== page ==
It is important for cat owners to know that like people, cats can suffer from asthma, and for many of the same reasons as people. Our Monterey Park vets explain the causes and symptoms of asthma in cats and advise when it's time to see a vet.
Cat Asthma Attack
The first symptoms of asthma in cats are often coughing and wheezing. If your cat is having an asthma attack you may also notice that kitty is hunched close to the ground with its neck extended forward as if trying to expel a hairball.
During a particularly serious asthma attack, you will be able to clearly see your cat's sides going in and out as they work hard to breathe, and your cat may even begin coughing up mucus or drooling.
Having such a difficult time breathing will naturally cause your cat to become very stressed and frightened. If your kitty is struggling to breathe, contact your vet immediately for assistance or call your nearest emergency animal hospital!
Signs of asthma in cats include:
- Increased effort to breathe
- Rapid breathing
- Blue lips and gums
- Frothy mucus while coughing
- Increased swallowing
- Difficulty breathing
- Body hunched close to the ground with neck extended
- Open-mouth breathing
- Gurgling sounds from the throat
- Persistent coughing or gagging
- Overall weakness
Rapid breathing during sleep is another common symptom of asthma in cats. While resting or sleeping your cat should normally take between 24 - 30 breaths per minute.
If your kitty is taking more than 40 breaths per minute, contact your vet for assistance immediately or take your pet to the nearest animal emergency hospital for an urgent examination.
One important thing to note is that snoring or breathing loudly when resting doesn't necessarily mean that your cat is having an asthma attack. Nonetheless, if you are concerned about your cat's breathing it is always best to err on the side of caution and contact your vet for further advice.
Causes of Asthma in Cats
Asthma attacks in cats are often triggered by the cat inhaling an allergen. Some of the most common allergens that can lead to asthma attacks in cats include:
- Cigarette smoke
- Household cleaning products
- Some foods
- Cat litter dust
- Dust mites
Beyond allergens, several underlying conditions could contribute to the severity of your cat's asthma attack including pneumonia, increased stress, obesity, parasites, a genetic predisposition, or a pre-existing heart condition.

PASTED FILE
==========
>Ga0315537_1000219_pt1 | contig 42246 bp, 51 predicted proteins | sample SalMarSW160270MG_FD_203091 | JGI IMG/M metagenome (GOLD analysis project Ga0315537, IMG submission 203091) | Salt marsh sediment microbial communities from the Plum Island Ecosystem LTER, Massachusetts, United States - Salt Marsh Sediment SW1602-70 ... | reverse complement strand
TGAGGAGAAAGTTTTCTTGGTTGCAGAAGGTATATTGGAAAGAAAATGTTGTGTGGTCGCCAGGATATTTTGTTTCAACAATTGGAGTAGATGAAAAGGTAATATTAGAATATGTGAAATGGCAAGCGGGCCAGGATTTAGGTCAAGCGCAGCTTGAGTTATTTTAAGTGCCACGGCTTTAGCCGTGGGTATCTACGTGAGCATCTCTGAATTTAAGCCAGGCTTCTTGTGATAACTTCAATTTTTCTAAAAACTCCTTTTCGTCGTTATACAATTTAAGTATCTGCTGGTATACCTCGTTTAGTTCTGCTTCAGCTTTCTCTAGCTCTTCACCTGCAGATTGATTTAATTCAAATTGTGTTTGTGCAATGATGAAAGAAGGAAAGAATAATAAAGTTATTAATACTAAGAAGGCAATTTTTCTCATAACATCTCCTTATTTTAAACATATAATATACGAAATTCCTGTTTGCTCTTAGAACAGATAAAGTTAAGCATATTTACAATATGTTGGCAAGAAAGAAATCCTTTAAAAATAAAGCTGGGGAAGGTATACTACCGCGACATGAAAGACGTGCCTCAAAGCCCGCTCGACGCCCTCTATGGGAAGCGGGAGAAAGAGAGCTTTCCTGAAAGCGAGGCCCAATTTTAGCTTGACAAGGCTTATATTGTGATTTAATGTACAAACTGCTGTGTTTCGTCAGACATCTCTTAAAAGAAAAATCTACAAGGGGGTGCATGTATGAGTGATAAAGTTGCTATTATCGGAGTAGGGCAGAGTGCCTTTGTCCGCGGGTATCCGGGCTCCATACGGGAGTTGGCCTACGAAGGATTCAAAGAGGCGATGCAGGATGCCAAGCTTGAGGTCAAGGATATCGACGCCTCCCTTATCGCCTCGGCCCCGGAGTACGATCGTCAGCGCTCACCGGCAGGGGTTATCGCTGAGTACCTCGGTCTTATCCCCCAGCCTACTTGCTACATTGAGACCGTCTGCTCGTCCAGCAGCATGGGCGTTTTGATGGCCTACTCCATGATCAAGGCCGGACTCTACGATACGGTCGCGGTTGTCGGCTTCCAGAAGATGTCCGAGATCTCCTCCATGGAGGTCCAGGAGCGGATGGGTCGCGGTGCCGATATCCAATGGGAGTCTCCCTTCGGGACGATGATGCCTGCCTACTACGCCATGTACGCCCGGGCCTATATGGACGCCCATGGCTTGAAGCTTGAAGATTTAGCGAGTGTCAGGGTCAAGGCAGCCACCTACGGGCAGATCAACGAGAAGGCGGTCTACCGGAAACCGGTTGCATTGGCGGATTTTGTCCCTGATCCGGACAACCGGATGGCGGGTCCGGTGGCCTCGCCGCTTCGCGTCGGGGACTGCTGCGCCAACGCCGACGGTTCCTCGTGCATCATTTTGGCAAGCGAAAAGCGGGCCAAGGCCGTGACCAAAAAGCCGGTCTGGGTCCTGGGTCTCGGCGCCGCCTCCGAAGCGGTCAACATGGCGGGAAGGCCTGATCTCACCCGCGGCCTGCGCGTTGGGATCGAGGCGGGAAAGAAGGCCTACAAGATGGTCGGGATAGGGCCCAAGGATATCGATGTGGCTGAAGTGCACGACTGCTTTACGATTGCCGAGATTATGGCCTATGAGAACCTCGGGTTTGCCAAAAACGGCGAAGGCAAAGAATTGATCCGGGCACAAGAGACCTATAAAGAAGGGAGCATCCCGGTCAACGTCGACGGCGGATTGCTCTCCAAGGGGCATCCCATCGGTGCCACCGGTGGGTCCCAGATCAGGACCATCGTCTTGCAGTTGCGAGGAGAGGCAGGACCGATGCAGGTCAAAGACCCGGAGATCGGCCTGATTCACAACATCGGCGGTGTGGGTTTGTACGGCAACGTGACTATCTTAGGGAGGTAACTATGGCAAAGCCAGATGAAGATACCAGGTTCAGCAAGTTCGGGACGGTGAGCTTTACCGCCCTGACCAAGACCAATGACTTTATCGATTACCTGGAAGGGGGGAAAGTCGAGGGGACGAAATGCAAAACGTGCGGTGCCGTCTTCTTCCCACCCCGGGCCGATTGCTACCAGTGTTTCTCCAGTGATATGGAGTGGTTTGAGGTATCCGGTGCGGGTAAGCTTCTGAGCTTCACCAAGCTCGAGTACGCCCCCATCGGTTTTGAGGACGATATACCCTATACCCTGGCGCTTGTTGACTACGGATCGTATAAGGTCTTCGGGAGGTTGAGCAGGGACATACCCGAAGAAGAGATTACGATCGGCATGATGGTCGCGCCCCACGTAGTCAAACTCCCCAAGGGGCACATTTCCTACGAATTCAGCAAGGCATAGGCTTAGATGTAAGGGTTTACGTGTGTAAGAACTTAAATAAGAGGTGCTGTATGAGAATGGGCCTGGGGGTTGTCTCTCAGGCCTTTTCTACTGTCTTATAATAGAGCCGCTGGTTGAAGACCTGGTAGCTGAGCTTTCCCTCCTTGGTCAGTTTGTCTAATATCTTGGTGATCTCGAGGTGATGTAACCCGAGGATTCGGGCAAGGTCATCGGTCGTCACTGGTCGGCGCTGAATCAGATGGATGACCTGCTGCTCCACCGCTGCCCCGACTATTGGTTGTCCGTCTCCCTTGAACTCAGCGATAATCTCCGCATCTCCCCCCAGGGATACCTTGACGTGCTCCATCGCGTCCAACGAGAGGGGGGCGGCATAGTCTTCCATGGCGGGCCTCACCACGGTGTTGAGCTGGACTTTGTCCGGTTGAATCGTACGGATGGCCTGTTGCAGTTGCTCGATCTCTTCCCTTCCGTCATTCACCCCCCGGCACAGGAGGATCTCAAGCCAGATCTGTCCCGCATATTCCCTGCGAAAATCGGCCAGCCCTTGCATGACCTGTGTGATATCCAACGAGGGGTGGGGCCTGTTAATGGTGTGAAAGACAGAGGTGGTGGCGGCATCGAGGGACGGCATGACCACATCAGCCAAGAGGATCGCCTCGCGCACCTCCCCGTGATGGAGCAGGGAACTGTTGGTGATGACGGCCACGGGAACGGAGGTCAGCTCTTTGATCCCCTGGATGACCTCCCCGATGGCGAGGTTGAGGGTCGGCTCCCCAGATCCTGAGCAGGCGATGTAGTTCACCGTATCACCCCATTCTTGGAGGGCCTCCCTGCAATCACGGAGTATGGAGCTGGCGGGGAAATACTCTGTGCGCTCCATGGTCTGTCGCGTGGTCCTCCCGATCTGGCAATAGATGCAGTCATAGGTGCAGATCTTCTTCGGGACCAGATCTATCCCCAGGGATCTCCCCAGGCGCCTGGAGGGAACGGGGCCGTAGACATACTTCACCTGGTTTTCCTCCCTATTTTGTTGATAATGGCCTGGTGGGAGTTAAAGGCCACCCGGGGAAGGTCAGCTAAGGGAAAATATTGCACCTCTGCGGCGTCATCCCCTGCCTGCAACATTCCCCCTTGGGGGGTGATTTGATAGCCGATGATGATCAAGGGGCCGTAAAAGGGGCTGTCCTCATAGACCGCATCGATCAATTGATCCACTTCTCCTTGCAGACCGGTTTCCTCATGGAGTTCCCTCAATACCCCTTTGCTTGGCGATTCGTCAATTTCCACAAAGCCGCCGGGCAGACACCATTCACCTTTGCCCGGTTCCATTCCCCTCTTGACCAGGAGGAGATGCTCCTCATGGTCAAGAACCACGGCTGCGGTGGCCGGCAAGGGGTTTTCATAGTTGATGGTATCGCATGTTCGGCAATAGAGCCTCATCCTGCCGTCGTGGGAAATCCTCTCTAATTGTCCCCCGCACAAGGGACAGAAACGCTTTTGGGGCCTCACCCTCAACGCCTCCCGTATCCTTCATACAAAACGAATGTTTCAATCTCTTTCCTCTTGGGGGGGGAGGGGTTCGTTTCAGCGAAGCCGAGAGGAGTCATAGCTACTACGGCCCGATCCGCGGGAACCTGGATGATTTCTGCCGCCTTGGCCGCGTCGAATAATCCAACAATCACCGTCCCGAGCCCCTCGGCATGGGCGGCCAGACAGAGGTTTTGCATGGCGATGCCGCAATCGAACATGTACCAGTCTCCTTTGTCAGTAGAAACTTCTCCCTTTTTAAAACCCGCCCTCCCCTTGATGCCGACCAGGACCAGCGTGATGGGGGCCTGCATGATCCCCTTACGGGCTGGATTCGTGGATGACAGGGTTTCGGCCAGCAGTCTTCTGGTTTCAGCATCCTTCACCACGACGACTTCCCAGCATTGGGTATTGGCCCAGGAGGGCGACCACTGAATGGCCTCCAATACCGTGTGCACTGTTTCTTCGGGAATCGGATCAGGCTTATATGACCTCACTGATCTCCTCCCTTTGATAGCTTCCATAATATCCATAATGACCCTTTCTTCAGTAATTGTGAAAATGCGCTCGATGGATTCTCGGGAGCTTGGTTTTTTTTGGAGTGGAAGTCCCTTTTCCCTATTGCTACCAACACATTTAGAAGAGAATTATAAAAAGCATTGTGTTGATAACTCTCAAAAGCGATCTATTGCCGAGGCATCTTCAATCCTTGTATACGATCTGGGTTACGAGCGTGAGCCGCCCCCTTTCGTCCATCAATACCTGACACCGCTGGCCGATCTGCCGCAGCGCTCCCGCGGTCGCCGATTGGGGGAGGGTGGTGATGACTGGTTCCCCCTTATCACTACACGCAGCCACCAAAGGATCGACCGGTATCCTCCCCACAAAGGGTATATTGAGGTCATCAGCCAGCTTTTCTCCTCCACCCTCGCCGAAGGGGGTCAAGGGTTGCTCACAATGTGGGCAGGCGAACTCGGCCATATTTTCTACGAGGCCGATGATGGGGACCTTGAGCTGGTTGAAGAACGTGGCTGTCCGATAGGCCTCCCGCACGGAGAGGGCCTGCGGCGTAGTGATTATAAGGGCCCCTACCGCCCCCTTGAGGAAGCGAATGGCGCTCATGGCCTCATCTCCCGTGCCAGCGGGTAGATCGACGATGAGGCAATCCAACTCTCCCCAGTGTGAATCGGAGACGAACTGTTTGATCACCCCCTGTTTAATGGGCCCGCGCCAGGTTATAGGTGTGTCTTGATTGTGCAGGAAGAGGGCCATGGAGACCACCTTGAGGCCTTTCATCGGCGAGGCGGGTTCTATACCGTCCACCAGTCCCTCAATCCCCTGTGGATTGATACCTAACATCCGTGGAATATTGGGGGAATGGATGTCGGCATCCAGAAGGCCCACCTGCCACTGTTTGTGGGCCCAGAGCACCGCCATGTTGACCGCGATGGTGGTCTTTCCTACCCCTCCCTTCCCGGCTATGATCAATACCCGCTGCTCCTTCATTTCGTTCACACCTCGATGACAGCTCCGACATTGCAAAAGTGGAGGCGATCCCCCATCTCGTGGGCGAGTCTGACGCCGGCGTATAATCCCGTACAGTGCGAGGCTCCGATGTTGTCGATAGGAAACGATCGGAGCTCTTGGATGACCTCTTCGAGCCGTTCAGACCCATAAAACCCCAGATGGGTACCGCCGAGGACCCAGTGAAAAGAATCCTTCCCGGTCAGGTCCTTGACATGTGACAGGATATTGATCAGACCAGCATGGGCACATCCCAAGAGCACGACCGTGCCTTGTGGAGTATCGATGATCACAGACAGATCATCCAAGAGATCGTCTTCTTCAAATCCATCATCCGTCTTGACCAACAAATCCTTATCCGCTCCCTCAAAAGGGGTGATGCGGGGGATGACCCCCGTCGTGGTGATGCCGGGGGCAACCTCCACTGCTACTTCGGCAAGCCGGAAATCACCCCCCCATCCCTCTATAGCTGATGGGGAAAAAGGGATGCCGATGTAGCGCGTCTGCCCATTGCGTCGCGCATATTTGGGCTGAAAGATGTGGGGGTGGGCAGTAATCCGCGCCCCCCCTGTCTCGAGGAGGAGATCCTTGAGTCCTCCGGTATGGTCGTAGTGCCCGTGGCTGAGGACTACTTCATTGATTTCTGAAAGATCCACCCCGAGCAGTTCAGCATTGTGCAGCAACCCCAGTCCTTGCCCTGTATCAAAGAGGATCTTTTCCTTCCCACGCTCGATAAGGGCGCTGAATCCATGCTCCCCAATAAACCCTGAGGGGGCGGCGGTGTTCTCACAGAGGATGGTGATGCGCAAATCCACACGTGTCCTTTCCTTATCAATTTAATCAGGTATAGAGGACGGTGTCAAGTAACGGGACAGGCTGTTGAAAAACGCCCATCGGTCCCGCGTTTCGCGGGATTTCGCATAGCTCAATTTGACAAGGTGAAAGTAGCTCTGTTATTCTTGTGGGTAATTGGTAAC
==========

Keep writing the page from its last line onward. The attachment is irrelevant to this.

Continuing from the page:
Cat Asthma Treatment
If your cat is experiencing asthma symptoms it is important to see your vet for an accurate diagnosis! As mentioned above, several serious health conditions could be at the root of your cat's breathing difficulties.
If your kitty is diagnosed with asthma, treatment may include corticosteroids to reduce the inflammation in your pet's lungs, and possibly a bronchodilator to help dilate their airways. These medications can be prescribed by your veterinarian in the form of an injectable, oral medication, or as an inhaler fitted with a mask designed for use with cats. In some cases, the vet may prescribe a corticosteroid medication alone as a treatment for asthma in cats.
Life Expectancy for Cats with Asthma
In cats, asthma is considered to be an incurable and often progressive condition, which means that cats with asthma are likely to experience periodic flare-ups that can vary in intensity from mild to life-threatening.
That said, with the help of appropriate medications and a little extra care from pet parents, asthma in cats is manageable. By keeping a watchful eye on your cat's respiratory effort, looking out for the symptoms listed above, and intervening with medication when needed, you can help your cat to live a happy life for many years.
Diet & Cat Asthma
There is a lot of advice out there as to what you should feed your cat if they suffer from asthma. If you believe that a change of diet could help your cat's asthma symptoms, consult your veterinarian. Helping your cat to maintain a healthy weight, while ensuring that all of their nutritional needs are met, is certainly a great way for pet parents to help kitty stay healthy. Your vet will be able to recommend the right diet for your cat, based on your pet's medical history, activity level, and overall condition.
Note: The advice provided in this post is intended for informational purposes and does not constitute medical advice regarding pets. For an accurate diagnosis of your pet's condition, please make an appointment with your vet.